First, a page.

Detailed Description The intentional use of Bacillus anthracis in 2001 as a bioterrorism weapon with fatal consequences renewed interest in past epidemiologic and animal research about pathogenesis and posed new dilemmas about diagnosis and treatment. Cases in the October 2001 US outbreak were theoretically exposed via one dispersal method: aerosolization of Ames strain spores. While some developed the cutaneous anthrax form, others sustained the more serious inhalational disease. Inhaled spores are known to travel to alveolar macrophages and then onto the mediastinal lymph nodes where germination to the bacterium form and toxin release are thought to occur. Infective dose, significance of dormant spores after long-term antibiotic therapy, spectrum of disease and even precise cause of death remain unknown. This observational, prospective natural history study was developed during the 2001 outbreak and is set up to follow participants from the time of exposure through post-recovery (greater than ten years). Healthy vaccinated participants have been included to evaluate serum titers and cell markers in relation to dose and frequency of AVA vaccine.
Study Type Observational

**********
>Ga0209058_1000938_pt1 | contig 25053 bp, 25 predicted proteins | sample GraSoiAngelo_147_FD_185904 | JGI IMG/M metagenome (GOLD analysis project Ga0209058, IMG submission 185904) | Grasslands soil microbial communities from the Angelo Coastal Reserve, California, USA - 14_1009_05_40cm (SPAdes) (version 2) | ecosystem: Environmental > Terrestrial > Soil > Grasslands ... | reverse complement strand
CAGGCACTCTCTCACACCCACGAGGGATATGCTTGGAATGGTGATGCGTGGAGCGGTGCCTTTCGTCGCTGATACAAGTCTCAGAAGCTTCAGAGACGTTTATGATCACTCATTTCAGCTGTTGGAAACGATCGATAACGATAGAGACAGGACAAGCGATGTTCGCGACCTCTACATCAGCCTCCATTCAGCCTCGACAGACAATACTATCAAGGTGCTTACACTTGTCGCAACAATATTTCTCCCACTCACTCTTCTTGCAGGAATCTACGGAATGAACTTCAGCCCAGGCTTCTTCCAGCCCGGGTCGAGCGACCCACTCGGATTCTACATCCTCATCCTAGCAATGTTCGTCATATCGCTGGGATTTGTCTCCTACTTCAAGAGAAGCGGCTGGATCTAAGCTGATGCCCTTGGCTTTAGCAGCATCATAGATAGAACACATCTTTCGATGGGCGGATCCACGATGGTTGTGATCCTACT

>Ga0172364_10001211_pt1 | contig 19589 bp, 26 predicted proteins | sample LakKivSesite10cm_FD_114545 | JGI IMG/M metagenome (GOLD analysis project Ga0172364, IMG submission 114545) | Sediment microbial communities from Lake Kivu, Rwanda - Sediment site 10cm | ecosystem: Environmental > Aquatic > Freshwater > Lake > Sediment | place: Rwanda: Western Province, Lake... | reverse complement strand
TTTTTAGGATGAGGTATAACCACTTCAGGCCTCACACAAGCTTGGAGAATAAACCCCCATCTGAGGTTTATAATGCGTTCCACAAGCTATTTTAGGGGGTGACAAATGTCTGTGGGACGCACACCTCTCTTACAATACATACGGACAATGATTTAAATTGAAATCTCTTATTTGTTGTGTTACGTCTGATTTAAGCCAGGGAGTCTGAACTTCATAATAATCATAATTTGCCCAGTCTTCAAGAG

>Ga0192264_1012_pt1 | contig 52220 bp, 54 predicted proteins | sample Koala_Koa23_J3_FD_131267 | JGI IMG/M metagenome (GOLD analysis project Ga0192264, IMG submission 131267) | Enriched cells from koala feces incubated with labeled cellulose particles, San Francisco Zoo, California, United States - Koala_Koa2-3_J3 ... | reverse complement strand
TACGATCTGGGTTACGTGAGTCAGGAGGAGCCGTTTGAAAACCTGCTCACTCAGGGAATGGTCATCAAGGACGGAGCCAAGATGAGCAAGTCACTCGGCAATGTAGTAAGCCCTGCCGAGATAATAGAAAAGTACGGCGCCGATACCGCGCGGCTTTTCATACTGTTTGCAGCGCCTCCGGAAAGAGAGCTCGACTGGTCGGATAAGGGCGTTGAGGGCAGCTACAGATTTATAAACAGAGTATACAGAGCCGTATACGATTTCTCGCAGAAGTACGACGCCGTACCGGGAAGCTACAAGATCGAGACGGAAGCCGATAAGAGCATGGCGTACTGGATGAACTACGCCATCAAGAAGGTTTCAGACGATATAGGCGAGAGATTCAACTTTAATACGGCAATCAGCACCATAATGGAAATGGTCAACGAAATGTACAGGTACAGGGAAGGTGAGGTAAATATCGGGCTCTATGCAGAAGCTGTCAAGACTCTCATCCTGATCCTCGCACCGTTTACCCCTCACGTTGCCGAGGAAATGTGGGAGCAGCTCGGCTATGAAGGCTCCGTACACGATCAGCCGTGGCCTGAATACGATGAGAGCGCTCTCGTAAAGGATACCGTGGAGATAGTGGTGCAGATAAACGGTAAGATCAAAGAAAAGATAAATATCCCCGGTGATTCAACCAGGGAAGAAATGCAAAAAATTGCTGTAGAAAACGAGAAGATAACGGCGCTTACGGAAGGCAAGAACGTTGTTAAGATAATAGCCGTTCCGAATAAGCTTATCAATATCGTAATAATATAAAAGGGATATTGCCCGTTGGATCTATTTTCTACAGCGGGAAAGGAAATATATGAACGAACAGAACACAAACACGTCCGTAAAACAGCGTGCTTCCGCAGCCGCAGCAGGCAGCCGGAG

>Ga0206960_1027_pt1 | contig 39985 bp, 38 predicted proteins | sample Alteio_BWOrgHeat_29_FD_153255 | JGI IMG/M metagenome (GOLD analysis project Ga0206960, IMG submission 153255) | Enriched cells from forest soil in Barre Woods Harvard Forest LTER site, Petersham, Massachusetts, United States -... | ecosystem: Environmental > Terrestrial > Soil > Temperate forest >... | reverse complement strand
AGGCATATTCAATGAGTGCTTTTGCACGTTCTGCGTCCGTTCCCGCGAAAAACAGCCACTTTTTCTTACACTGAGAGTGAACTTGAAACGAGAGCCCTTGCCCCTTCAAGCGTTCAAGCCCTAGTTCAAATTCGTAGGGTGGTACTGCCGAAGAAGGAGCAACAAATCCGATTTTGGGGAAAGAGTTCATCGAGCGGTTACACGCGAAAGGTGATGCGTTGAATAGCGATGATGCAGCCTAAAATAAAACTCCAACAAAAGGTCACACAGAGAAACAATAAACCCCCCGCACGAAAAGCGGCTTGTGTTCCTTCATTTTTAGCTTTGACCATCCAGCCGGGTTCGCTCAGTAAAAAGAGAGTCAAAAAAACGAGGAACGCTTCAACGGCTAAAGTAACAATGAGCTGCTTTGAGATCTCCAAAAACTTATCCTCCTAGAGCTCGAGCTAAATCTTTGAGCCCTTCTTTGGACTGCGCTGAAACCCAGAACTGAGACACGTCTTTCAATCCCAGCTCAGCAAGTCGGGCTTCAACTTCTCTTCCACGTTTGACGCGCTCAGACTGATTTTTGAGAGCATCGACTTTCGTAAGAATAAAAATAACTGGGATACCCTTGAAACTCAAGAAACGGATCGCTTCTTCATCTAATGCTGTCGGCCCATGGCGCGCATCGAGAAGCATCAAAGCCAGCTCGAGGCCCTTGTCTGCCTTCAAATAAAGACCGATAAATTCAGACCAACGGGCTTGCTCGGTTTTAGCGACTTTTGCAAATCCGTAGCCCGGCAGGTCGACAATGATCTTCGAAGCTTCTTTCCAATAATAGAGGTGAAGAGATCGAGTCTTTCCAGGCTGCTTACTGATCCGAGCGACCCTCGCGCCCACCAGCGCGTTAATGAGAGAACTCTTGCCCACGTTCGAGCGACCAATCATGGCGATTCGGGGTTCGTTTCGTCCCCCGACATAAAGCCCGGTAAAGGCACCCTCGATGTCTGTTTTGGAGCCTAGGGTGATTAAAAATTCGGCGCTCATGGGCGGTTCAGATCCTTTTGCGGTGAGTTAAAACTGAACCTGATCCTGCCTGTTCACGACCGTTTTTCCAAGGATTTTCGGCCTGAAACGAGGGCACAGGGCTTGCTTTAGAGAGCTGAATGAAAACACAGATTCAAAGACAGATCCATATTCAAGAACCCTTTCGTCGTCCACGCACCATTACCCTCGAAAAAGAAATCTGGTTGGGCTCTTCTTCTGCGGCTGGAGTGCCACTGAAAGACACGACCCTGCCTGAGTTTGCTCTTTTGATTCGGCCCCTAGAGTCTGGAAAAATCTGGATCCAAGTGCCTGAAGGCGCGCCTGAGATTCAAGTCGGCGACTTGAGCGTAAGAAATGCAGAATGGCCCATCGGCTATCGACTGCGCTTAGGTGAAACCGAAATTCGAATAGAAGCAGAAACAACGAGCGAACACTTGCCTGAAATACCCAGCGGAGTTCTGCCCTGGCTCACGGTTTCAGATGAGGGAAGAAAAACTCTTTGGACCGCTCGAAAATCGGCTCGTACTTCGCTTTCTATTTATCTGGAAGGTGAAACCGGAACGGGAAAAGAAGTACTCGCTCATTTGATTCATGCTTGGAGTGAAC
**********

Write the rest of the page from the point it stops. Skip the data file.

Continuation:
Study Design Observational Model: Cohort
Time Perspective: Prospective
Target Follow-Up Duration Not Provided
Biospecimen Not Provided
Sampling Method Non-Probability Sample
Study Population Individuals who have recovered from anthrax infection. Cohorts are based on route of infection.
Condition
  • Anthrax
  • Bacillus Infections
Intervention Not Provided
Study Groups/Cohorts
  • Acute Infection
    adults and children with acute anthrax infection
  • AVA Recipient/Healthy Volunteer
    healthy adults who have received AVA vaccine
  • Recovered
    adults and children in recovering phase of anthrax infection
  • Suspected Exposure
    adults and children with suspected exposure to anthrax
Publications *

*   Includes publications given by the data provider as well as publications identified by ClinicalTrials.gov Identifier (NCT Number) in Medline.
 
Recruitment Information
Recruitment Status Recruiting
Estimated Enrollment
 (submitted: June 23, 2005)
200
Original Enrollment Same as current
Study Completion Date Not Provided
Primary Completion Date Not Provided
Eligibility Criteria
  • INCLUSION CRITERIA:

Subjects of any age, including pregnant women, are eligible for inclusion if they meet one of the five criteria listed below, are hemodynamically and clinically stable, and agree to stored samples. Women of child-bearing age or potential will not be excluded from participation but pregnancy status will be determined at time of enrollment in order to optimize subsequent evaluation and care.

  1. Inhalation Anthrax (acute or recovering infection)

    CONFIRMED:

    --nonspecific febrile illness followed by sepsis and/or respiratory failure

    AND

    --B anthracis isolation (via culture) from any site OR 2 supportive lab tests

    OR SUSPECTED: